Free Colored Library, Knoxville, Tennessee (1918-1961)

The Free Colored Library of Knoxville, Tennessee was a segregated public library that opened in 1918 and closed 43 years later in 1961. It was the first municipally-supported library for African-Americans in Knoxville, Tennessee and one of twelve segregated public libraries opened in the South … Read MoreFree Colored Library, Knoxville, Tennessee (1918-1961)

Dryades Branch Library, New Orleans, Louisiana (1915-1965)

The Dryades Branch of the New Orleans Public Library was the first municipally-supported library for New Orleans’s black citizens and one of a dozen public libraries in the South established for African Americans between 1908 and 1924 and funded by Andrew Carnegie. Opened in 1915, … Read MoreDryades Branch Library, New Orleans, Louisiana (1915-1965)

Carnegie Negro Library, Greensboro, North Carolina (1924-1963)

The Carnegie Negro Library of Greensboro, North Carolina, a free public library for African Americans, opened in 1924. It stood at 900 East Washington Street on the Bennett College campus and was the last of twelve public libraries for African Americans opened in the South … Read MoreCarnegie Negro Library, Greensboro, North Carolina (1924-1963)

Negro Public Library, Nashville, Tennessee (1916-1949)

The Negro Public Library (later the Negro Branch of the Nashville Public Library) operated for over thirty years as a segregated library facility in Nashville, Tennessee. It was the city’s first public library for African Americans and one of only a dozen segregated public libraries … Read MoreNegro Public Library, Nashville, Tennessee (1916-1949)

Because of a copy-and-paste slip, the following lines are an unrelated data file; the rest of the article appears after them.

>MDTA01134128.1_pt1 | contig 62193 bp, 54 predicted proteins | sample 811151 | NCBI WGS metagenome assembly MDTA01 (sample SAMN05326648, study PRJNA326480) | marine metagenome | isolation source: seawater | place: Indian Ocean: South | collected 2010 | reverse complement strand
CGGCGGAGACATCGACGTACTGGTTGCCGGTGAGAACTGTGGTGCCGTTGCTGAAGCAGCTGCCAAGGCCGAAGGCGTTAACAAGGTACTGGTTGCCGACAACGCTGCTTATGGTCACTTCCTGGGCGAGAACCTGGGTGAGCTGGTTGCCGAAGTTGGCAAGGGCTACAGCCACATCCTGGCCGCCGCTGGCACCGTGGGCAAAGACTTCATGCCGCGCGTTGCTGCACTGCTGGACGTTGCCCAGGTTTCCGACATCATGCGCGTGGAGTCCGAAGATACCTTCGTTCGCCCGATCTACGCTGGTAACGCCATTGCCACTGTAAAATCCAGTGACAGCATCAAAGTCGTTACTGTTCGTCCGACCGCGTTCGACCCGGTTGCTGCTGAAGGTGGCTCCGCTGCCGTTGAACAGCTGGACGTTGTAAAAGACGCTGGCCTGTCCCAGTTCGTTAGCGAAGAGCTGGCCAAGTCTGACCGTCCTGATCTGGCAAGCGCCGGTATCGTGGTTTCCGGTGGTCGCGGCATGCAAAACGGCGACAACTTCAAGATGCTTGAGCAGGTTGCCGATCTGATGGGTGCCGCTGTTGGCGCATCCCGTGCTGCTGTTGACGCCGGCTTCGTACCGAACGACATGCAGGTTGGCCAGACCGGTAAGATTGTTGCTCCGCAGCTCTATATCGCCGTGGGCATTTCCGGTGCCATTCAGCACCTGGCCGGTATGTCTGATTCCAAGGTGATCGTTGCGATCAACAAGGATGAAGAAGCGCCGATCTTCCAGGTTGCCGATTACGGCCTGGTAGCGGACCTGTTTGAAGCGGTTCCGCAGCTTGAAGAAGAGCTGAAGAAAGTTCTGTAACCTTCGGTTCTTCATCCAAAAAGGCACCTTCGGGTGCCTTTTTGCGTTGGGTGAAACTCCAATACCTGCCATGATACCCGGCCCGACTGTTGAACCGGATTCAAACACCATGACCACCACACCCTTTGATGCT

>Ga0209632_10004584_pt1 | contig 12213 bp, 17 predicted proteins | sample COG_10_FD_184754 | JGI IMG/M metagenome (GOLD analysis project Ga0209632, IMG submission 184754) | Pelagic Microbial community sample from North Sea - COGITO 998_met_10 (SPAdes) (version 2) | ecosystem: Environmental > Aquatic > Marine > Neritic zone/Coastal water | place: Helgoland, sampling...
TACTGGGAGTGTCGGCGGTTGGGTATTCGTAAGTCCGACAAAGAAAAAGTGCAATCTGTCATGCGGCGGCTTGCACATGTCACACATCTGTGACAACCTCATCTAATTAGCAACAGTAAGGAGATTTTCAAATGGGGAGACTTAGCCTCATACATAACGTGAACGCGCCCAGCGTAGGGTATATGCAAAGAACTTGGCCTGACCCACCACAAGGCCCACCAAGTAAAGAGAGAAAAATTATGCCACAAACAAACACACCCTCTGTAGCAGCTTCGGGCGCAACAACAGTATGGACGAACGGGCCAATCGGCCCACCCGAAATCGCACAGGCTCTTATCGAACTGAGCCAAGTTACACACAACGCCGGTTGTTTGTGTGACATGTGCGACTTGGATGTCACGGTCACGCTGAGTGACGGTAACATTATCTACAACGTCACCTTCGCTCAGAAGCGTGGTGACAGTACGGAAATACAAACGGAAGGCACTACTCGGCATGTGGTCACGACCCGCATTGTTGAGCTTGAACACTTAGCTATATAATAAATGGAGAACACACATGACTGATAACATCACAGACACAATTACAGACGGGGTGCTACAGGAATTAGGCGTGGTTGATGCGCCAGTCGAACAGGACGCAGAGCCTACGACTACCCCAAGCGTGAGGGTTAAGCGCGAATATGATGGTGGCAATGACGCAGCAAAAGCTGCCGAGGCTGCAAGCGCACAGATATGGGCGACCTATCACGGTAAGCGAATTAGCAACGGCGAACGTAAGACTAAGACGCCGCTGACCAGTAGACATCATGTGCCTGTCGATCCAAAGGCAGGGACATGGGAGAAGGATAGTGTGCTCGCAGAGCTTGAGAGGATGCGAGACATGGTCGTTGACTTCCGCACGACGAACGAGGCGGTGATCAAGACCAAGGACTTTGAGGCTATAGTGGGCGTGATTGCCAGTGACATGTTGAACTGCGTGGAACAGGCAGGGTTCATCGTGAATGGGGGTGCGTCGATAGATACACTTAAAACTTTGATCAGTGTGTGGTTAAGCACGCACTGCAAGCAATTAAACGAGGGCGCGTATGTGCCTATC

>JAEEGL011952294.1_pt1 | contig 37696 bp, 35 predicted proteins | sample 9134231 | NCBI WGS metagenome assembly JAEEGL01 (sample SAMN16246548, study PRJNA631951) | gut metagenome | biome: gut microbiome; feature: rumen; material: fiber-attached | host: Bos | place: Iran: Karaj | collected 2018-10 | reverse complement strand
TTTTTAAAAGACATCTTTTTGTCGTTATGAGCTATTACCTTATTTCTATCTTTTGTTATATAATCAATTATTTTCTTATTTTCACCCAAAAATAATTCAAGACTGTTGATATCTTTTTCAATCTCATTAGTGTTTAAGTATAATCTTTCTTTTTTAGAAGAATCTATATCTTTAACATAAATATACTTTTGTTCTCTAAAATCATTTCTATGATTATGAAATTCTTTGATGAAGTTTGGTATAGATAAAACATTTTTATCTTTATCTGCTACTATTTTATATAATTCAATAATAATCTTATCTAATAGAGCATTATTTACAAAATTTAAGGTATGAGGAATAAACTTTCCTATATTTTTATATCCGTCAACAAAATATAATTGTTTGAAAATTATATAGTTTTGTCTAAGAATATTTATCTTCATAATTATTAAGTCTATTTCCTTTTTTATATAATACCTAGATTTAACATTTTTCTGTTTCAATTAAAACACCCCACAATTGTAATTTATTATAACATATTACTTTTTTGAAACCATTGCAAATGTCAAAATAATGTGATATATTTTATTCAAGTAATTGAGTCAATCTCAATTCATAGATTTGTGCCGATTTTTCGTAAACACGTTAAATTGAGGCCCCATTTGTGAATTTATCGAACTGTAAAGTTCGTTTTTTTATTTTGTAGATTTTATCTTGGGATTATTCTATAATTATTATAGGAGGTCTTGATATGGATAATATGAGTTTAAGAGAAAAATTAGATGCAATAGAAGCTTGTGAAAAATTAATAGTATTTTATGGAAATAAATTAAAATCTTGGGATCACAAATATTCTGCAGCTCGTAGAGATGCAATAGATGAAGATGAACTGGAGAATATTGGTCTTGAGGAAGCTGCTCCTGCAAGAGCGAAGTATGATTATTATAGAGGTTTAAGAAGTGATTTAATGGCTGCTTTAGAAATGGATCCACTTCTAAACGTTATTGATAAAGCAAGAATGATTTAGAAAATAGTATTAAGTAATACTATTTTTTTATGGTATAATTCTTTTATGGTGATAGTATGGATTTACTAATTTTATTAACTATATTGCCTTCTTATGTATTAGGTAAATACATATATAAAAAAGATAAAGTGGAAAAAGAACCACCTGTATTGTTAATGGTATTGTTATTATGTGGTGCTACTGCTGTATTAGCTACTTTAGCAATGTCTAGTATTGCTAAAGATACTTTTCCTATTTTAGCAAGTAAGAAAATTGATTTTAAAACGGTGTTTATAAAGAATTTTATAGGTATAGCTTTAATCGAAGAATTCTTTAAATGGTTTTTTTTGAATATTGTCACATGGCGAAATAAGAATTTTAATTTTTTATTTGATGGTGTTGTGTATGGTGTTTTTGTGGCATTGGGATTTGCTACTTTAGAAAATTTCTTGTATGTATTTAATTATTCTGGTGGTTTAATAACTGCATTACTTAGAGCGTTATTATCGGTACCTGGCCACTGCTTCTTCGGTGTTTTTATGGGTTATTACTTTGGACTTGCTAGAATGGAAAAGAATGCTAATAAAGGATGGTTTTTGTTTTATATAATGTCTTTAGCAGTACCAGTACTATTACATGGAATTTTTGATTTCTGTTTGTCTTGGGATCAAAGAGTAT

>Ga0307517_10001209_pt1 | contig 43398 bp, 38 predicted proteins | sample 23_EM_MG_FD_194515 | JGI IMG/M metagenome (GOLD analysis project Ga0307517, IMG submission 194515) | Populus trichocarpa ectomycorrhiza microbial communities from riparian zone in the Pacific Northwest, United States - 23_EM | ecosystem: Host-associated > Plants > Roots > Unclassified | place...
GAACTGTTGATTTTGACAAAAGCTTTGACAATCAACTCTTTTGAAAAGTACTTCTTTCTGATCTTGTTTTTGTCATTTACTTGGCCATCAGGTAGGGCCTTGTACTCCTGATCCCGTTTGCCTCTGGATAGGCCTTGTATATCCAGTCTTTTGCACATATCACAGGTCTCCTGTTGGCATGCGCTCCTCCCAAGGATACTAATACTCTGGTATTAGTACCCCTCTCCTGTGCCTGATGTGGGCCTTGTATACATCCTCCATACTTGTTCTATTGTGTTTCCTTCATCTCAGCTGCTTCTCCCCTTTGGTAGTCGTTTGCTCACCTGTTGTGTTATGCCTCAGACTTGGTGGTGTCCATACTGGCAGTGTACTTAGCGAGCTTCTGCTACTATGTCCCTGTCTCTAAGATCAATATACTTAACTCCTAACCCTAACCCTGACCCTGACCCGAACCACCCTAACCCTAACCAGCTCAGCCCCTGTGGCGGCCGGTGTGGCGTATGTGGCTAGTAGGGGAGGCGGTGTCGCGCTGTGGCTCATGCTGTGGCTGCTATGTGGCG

Colored Carnegie Library, Houston, Texas (1913-1961)

The Colored Carnegie Library was a segregated branch of the Houston Lyceum and Carnegie Library (later the Houston Public Library). It opened in 1913 in Houston’s Fourth Ward and was one of the first public libraries for African-Americans west of the Mississippi River. It was … Read MoreColored Carnegie Library, Houston, Texas (1913-1961)

Cherry Street Library, Evansville, Indiana (1914-1955)

The Cherry Street Library was a segregated branch of the Evansville Public Library (now Evansville Vanderburgh Public Library) located at 515 Cherry Street in Evansville, Indiana. It was the first free public library built north of the Ohio River exclusively for African Americans and one … Read MoreCherry Street Library, Evansville, Indiana (1914-1955)

Alma S. Jacobs (1916-1997)

Librarian Alma Smith Jacobs was the first African American to serve as the Montana State Librarian. She was a lifelong advocate of free access to library resources and was active in local and state civil rights causes. Alma Victoria Smith Jacobs was born in Lewistown, Montana on November 21, 1916. … Read MoreAlma S. Jacobs (1916-1997)

Augusta Braxston Baker (1911-1998)

Librarian, author, and storyteller Augusta Braxston Baker was the first African American woman to hold an administrative position with the New York Public Library (NYPL). She was a pioneering advocate of the positive portrayal of blacks in children’s literature, and beginning in the 1930s removed … Read MoreAugusta Braxston Baker (1911-1998)